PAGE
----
I have carried Bill’s story with me for these three years. I think of him often as I cover the ongoing issue of homelessness in our city. He is one of those people who wanted help, and got it. But it seems the support he needed to transition back to independence was lacking. Maybe it’s nobody’s fault, but I would say that it’s a piece of the puzzle that is missing from our process, and one that needs to be addressed.
I am glad I got to know him, and his life story. But I am sorry that he didn’t make it on his own. He confided in me that it was hard to manage his finances. He needed more support than he was getting, a rotating cast of caseworkers and nobody to reign him in after living homeless for so long; it’s like he’d forgotten how to manage his money and his life.
I am writing this now because we need to fix whatever it is that’s broken about our system. This is the right day to make it known that every single homeless person living in our city deserves to be seen and heard, and have a shot at whatever a “fresh start” looks like for them.
In addition to CMC’s Health Care for the Homeless, other organizations will be participating in the Dec. 21 remembrance: FIT-NH, Hope for NH Recovery, The Mental Health Center of Greater Manchester, and the NH Coalition to End Homelessness are leading this tribute to the homeless and formerly homeless. They will read off 38 names of those in Manchester who died in 202 (first names only, as listed below). Luminaries to those men and women will be lit in Veteran’s Park. Similar ceremonies are happening on this day across the state and nation.
Participants are encouraged to dress appropriately and bring a battery-operated candle (a limited number will be provided). The program should last about 20 minutes. People will gather at 6 p.m. at Veterans Park on Elm Street.
Homeless individuals who died in 2021.
On Nov. 2, 2021, Phaneuf Funeral Homes and Crematorium in collaboration with Mt. Calvary Cemetery offered a “home” for unclaimed cremated remains. A public mass to honor and accept the unclaimed remains took place Nov. 2, 2021 at Mt. Calvary Chapel, All Souls Day, commemorated by Roman Catholics as a time to pray for all the faithful departed.
Not all of those who are unclaimed in death were homeless.
According to Buddy Phaneuf, there are so many circumstances that over the years he’s encountered when it comes to trying to connect the unclaimed “shelf people,” whose remains go unclaimed, and their families. Covering the cost of cremation and laying them to rest in the mausoleum is shared by the city of Manchester and Phaneuf Family Foundation.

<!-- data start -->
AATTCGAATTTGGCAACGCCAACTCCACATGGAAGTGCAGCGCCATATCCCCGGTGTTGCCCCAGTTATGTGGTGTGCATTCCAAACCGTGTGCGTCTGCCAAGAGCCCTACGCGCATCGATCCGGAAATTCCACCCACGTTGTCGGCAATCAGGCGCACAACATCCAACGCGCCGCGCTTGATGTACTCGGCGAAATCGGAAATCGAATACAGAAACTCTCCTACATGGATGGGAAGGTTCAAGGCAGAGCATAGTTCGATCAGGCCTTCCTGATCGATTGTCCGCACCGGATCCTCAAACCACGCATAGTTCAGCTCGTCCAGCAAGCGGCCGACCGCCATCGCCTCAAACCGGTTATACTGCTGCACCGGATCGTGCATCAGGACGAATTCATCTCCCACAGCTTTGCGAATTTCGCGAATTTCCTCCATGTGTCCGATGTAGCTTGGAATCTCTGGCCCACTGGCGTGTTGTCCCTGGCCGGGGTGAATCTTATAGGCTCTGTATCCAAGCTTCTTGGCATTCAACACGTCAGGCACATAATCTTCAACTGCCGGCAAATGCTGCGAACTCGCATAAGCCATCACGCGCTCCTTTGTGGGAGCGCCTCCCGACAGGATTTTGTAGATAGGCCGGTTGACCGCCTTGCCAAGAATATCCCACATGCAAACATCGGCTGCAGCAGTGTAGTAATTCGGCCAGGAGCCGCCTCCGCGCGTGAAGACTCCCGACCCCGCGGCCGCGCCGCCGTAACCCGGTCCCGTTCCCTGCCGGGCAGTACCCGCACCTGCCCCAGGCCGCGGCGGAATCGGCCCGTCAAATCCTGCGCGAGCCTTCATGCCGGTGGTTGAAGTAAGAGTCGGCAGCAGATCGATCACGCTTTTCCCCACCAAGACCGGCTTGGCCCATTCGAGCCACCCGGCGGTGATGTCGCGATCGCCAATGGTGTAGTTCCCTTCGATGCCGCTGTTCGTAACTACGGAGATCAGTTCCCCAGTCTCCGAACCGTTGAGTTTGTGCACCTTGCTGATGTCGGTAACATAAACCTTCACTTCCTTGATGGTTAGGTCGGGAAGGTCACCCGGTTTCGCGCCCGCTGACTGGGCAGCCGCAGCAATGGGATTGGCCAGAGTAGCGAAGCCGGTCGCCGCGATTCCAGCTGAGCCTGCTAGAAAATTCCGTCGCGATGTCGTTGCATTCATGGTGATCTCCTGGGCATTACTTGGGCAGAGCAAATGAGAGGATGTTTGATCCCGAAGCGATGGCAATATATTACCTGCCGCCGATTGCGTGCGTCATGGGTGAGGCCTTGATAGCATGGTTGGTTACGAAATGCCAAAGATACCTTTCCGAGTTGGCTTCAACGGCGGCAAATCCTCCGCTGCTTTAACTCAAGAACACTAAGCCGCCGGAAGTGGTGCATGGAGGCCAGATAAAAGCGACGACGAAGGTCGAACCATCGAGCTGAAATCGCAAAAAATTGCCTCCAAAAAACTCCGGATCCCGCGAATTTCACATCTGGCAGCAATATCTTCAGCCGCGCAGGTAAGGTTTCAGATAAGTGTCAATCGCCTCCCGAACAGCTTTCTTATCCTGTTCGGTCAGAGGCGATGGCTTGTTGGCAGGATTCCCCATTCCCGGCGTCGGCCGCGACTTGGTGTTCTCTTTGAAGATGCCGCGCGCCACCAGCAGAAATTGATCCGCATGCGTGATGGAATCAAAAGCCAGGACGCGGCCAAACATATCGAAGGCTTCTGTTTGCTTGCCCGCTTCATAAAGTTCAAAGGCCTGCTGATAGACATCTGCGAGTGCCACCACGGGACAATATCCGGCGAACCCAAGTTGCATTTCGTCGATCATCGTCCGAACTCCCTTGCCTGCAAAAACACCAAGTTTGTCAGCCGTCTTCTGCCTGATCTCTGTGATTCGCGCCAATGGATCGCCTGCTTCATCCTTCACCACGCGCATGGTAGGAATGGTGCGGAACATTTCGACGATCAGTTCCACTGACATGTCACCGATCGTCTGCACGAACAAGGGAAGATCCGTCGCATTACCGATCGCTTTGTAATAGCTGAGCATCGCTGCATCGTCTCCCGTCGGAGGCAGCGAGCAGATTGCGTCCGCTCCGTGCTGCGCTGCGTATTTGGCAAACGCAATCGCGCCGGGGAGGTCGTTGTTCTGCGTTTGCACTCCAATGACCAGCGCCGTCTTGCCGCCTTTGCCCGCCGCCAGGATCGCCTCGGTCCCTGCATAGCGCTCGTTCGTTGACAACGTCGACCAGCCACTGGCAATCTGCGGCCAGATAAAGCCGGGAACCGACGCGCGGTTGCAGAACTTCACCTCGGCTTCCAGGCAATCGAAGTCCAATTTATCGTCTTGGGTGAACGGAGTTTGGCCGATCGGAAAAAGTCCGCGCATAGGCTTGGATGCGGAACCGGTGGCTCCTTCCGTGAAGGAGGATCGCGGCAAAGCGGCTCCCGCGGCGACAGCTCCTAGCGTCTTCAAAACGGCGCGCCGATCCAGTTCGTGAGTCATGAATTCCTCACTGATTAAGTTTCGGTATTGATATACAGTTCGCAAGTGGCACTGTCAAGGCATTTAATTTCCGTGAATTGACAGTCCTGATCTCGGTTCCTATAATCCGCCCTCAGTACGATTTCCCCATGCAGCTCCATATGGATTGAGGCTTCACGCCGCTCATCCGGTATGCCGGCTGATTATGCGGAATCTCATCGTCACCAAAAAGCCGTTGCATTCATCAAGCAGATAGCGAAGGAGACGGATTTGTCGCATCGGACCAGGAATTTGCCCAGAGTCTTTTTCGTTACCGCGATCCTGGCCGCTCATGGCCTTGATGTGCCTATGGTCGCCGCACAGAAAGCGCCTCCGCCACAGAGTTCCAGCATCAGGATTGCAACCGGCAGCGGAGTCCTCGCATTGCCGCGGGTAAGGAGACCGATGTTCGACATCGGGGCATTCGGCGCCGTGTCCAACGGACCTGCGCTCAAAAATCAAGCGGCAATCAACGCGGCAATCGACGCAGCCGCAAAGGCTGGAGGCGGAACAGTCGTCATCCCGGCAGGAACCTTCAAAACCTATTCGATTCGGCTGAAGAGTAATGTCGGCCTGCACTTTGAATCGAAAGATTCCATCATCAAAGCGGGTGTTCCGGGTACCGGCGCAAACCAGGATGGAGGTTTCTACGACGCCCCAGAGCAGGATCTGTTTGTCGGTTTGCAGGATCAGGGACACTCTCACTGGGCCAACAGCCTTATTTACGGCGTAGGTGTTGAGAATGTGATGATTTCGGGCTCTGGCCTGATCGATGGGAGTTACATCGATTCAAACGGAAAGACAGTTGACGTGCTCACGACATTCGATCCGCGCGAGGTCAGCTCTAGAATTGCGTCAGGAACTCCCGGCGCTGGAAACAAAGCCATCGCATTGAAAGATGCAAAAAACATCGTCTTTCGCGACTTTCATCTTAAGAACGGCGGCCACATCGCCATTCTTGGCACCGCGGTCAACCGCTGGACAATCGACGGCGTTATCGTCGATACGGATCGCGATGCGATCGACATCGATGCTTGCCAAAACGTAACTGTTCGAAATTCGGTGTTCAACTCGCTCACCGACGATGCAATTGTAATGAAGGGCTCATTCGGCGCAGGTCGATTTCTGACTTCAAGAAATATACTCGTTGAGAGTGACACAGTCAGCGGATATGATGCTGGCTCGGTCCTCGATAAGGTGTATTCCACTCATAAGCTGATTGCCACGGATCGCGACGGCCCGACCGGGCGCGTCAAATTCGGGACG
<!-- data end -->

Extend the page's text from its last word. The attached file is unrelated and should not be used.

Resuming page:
Phaneuf makes a concerted effort to contact family members to claim the remains, but there are circumstances where someone does not have a family member to pick up the remains or perhaps distant family members are not aware the remains exist.
Sometimes loved ones are so grief-stricken they cannot bring themselves to take the remains home, and they stay at the funeral home.
Unclaimed remains do not fall into any specific socioeconomic demographic or ethnic group. These are remains from babies, the elderly and all ages in between. They are from males and females of various backgrounds.
Legally, remains must be held for 30 days and then can be discarded as the funeral home sees fit. Phaneuf does not discard remains.
“We believe it is disrespectful to unceremoniously dispose of the remains of a once-vibrant individual,” Phaneuf said. “We don’t pass judgment on why remains go unclaimed.”
The names, hometowns (if known), and years of birth and death of those whose memories were honored in 2021 are listed below.
- GEORGE PANAGOULIS, date of birth: 10/25/1936, date of death: 6/25/2020, city of residence: Nashua
- FRANCIS BRAULT, DOB: 12/13/1944, DOD: 1/3/2021, Hanover
- HELEN ST. ARMAND, DOB: 5/11/1960, DOD: 1/22/2021, Concord
- LORRAINE BOUTIN, DOB: 8/1/1930, DOD: 6/7/2020, Goffstown
- RICHARD HUNTER, DOB: 6/19/1965, DOD: 4/1/2021, Hinsdale
- GEORGE DERY, DOB: 11/27/1968, DOD: 2/13/2021, Manchester
- ROBERT RYAN, DOB: 9/17/1956, DOD: 11/5/2020, Manchester
- BHULABHAI PATEL, DOB: 1/12/1940, DOD: 5/2/2021, Malden, MA
- RAYMOND CORMIER, DOB: 3/18/1951, DOD: 2/12/2021, White River Junction, VA
- PAUL GROCHOWIK, DOB: 10/23/1958, DOD: 9/30/2020, Newport
- DEAN LEGENDRE, DOB: 7/22/1956, DOD: 7/13/2020, Manchester
- KENNETH SILVER, DOB: 7/6/1939, DOD: 3/13/2021, Franklin
- BRENDA QUINLAN, DOB: 5/6/1948, DOD: 5/7/2020, Derry
- KENNETH STROUT, DOB: 1/12/1942, DOD: 1/11/2021, Manchester
- PATRICK O’BRIEN, DOB: 4/15/1956, DOD: 8/30/2020, Rochester
- YVETTE CORRIVEAU, DOB: 7/3/1931, DOD: 11/2/2020, Nashua
- RICHARD RAU: DOB: 10/10/1942, DOD: 12/30/2020, Concord
- MARGARET MCNEIL, DOB: 4/30/1939, DOD: 9/30/2020, Manchester
- KATHLEEN CARON, DOB: 8/8/1961, DOD 8/29/2020, Manchester
- SASIKUMAR VIJAYAKUMAR, DOB: 11/2/1979, DOD: 9/25/2021, North Andover, MA